UT Haslam’s Annual TakeOff Program for First-Gen Students Culminates with Pitch Competition

The pitch competition enables students to demonstrate skills gained through the program, such as making a business case through presentations.

June 14, 2024

Offered during the fall and spring semesters, the TakeOff program in the Haslam College of Business at the University of Tennessee, Knoxville, helps first-year, first-generation students adapt to life at a large university. Administered by Haslam’s Office of Access and Community Connections (OACC), the program offers a tight-knit cohort, targeted guidance, peer mentors and financial incentives for completing the program.

TakeOff students participate in professional development workshops and seminars, as well as scheduled visits to local companies. Students emerge from the program with an enhanced understanding of business soft skills, professional etiquette and personal branding.

Showcasing Students’ Business Skills

TakeOff, now in its sixth year, culminates each spring with a pitch competition that allows students to demonstrate skills gained through the program. Over the course of the spring semester, students form teams and consult with faculty members and visiting business professionals to develop a marketable product and business plan. The teams present their business concept — with a coach’s guidance — to a panel of judges at the end of the school year. This year’s panel included judges Gregg Bostick, director of the Tennessee Small Business Development Center, Brennan Lessard, owner of Paint & Repair, LLC, and Damon Rawls, principal strategist with The Innovation Digital Agency.

Pamela Sanchez, Haslam’s coordinator for retention and education and TakeOff’s director, launched the pitch competition four years ago and has great admiration for the students’ work in the program.

“These first-year students dedicated the spring semester to learning about entrepreneurship and the process of pitching a business while navigating unfamiliar terms and concepts,” she says. “They also had to both develop a business idea and do the research to support their value proposition. I am so proud of their hard work and dedication.”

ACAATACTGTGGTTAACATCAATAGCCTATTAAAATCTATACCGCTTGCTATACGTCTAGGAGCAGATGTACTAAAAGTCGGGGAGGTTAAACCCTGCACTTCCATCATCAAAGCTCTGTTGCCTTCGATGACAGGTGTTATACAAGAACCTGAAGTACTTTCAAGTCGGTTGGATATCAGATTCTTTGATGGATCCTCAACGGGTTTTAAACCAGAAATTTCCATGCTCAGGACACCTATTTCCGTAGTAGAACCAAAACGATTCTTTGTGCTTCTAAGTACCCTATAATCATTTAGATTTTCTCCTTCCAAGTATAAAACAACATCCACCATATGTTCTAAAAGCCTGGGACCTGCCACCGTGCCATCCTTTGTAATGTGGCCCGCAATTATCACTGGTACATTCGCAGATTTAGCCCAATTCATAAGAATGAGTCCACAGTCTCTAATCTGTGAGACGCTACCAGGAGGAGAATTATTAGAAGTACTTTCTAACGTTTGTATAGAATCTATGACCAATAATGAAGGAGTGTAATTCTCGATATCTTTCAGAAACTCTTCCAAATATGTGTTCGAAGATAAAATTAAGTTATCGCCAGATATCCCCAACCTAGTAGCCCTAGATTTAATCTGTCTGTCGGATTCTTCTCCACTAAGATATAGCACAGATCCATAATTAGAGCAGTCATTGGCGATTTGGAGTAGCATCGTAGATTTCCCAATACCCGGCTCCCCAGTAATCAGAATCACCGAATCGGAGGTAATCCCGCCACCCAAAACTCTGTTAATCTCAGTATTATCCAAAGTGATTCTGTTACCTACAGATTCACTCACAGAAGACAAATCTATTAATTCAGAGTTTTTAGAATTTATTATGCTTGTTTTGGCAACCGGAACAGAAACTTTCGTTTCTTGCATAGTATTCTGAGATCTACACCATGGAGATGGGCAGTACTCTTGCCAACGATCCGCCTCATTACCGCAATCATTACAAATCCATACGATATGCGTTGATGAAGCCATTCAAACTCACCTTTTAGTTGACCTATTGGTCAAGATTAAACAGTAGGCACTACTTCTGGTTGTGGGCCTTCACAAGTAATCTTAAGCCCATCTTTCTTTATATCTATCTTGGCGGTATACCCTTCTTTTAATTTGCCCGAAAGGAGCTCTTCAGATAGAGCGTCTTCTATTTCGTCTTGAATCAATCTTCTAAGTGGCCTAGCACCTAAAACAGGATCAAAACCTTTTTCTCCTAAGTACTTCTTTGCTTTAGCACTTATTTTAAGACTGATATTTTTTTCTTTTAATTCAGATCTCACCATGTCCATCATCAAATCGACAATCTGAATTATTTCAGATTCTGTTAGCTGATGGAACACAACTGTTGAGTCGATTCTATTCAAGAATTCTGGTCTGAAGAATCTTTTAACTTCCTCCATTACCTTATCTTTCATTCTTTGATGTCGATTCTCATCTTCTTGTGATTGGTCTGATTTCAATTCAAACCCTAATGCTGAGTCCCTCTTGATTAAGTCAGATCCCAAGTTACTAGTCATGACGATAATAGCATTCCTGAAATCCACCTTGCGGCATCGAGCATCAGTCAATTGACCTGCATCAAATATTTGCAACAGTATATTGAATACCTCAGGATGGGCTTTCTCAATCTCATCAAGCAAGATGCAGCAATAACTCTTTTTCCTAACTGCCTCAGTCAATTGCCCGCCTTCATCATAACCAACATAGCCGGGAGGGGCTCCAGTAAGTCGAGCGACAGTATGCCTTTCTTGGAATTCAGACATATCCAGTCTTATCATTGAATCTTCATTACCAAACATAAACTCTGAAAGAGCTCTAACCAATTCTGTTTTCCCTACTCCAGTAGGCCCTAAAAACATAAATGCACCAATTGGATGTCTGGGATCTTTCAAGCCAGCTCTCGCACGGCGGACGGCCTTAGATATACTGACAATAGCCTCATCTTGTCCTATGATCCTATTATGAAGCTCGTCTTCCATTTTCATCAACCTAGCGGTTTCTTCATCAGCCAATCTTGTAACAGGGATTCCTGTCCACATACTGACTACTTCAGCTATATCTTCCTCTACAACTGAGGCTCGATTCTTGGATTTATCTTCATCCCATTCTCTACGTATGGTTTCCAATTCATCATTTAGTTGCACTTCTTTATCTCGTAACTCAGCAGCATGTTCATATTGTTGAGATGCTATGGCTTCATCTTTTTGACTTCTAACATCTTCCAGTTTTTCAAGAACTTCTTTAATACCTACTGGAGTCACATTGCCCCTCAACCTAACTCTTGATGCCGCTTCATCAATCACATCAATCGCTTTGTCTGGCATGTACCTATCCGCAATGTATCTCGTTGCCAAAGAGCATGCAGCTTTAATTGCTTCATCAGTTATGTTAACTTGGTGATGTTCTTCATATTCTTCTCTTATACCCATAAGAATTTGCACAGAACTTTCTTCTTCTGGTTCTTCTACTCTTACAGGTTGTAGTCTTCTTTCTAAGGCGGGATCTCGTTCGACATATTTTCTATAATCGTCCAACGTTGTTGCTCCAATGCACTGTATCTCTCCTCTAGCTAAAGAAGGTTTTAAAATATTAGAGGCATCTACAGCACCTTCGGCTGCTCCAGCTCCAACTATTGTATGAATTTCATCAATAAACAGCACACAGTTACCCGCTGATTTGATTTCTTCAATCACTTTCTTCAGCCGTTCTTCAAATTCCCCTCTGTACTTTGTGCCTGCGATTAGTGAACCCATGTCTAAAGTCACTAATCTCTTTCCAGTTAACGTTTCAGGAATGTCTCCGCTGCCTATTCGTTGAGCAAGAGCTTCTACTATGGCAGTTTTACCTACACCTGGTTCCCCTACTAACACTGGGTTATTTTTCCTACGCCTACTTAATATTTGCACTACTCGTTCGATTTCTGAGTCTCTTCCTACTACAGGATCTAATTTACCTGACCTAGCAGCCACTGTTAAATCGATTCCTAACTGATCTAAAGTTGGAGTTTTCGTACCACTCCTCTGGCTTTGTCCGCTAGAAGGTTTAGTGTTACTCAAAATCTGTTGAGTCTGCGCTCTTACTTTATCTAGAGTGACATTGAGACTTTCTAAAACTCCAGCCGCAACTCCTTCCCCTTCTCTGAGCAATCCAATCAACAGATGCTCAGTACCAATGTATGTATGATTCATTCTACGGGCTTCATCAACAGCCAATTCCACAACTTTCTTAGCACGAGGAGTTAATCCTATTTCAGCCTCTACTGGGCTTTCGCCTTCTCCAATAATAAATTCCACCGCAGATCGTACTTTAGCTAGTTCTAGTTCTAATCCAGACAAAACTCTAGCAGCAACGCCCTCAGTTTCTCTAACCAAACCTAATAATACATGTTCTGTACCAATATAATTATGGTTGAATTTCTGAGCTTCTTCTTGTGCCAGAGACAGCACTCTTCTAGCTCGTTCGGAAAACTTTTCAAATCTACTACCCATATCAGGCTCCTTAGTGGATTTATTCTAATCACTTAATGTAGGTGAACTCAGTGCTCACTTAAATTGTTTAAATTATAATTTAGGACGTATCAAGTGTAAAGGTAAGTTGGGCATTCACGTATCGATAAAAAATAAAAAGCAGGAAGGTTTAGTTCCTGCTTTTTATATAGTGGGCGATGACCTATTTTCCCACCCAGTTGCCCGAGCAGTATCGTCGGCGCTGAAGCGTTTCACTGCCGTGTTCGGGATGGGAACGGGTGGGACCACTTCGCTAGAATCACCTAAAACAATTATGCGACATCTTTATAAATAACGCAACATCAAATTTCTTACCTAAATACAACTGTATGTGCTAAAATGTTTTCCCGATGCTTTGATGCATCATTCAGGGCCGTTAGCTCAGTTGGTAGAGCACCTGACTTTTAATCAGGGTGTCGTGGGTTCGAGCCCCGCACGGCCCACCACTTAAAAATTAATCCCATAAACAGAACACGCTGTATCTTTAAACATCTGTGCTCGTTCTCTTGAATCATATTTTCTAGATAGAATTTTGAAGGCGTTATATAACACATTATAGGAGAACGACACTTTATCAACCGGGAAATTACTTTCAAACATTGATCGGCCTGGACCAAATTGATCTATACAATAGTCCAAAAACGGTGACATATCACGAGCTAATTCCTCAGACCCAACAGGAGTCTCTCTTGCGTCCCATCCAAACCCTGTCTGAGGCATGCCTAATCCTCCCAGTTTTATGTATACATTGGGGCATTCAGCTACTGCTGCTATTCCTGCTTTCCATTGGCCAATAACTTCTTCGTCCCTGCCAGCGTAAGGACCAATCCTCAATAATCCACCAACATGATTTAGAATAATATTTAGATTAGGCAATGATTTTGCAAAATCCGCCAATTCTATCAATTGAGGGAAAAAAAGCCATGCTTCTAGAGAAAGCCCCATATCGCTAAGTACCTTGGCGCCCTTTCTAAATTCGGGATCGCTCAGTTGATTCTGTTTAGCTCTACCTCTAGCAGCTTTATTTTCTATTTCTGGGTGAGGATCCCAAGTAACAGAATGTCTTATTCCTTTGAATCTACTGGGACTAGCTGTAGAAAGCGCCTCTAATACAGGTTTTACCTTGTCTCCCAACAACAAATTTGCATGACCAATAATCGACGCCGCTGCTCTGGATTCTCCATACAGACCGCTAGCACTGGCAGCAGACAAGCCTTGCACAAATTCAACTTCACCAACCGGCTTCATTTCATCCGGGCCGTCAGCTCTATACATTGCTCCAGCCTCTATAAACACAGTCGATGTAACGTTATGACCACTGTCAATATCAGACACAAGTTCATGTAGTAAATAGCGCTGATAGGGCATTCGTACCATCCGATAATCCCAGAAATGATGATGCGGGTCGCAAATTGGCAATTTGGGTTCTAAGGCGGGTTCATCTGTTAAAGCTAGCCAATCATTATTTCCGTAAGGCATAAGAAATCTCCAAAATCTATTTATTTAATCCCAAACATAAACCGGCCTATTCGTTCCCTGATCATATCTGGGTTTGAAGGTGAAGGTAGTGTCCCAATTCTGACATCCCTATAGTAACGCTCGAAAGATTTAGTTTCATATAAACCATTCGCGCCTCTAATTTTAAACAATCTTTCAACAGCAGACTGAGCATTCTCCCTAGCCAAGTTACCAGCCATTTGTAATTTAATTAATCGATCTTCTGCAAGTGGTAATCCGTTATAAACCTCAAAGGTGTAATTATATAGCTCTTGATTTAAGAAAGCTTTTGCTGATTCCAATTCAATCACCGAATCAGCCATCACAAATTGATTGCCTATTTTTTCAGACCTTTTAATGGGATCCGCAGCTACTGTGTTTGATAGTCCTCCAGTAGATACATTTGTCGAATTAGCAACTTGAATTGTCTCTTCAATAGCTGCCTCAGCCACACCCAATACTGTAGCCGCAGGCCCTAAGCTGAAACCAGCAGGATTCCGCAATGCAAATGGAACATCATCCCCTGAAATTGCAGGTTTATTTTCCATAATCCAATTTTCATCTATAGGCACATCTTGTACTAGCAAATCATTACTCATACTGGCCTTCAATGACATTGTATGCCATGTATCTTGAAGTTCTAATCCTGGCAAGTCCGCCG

Winning Winter Weather Solution

Spring 2024’s winning pitch team consisted of communications major Tucker Riley, accounting major Veronica Chudoba and finance major Garrett Brown. Their concept product — Blizzard Beater — is a device that could remove snow from car windshields in one swipe.

The Southeast’s abrupt, heavy snowfall in January and the always-harsh northern winters inspired the trio’s creation. Chudoba, who is from Chicago, explains that the team wanted to create a convenient, useful product. “We wanted something compactible to fit in the car, quick and effective on heavy snow,” she says. “With the Blizzard Beater we were able to get all of that, with our customers’ safety as our number one priority.”

Knoxville native Riley says the team knew their product needed to be a unique device that could remove snow in one swipe.

“Our pitch showed the audience that anyone could use our product in order to meet their needs of the winter season,” he says. “Our team worked hard to make sure that our product could be successful, and winning the pitch competition was a great achievement.”

TakeOff’s Impact

Members of the TakeOff cohort, consisting of 14 multiethnic students in professional attire, pose in front of a screen with the words, "2023-2024 TakeOff Program Cohort Recognition," projected on it, with four students kneeling in front and 10 standing behind them. The three members of the winning team are appreciative of their time in the TakeOff program, calling it rewarding, engaging and collaborative. For Brown, TakeOff expanded his professional network and positioned the Nashvillian for greater responsibilities and career advancement.

“This program provided me with invaluable insights into effective team management and decision-making processes, which have directly contributed to my ability to perform with a team and create organizational success,” he says.

Riley deemed the in the TakeOff program “fantastic,” saying, “There were many experiences and lessons learned that contributed to my development as a student. I look forward to taking all that I’ve learned to better myself and those around me.”

Through TakeOff, Chudoba learned more about herself and grew closer with her classmates, and she is eager to share her experiences.

“I would do it again in a heartbeat and I would recommend it to anyone,” she says. “I know Ms. Sanchez has people from past cohorts come to her class the following year, and I cannot wait to go see and talk to her class next semester.”

More About the TakeOff Program

TakeOff was founded in 2017 by Russell Crook, First Horizon Foundation Distinguished Professor, Cheryl Massingale Faculty Research Fellow and head of the Department of Management and Entrepreneurship, and Tyvi Small, previous head of the OACC. Sanchez took over the program in 2019 and expanded it, adding the pitch competition to help instill in its participants essential skills they will need as business students and business leaders. Since then, she has found the program equips students with more than skills.

“I’ve seen the students grow from being hesitant on the first day of their spring semester to become confident in their ideas, teams and selves,” Sanchez says. “That confidence will be invaluable in their professional and personal journeys, and their success will be an inspiration to future TakeOff cohorts.”

Main photo, L-R: Garrett Brown, Veronica Chudoba and Tucker Riley


Scott McNutt, business writer/publicist, rmcnutt4@utk.edu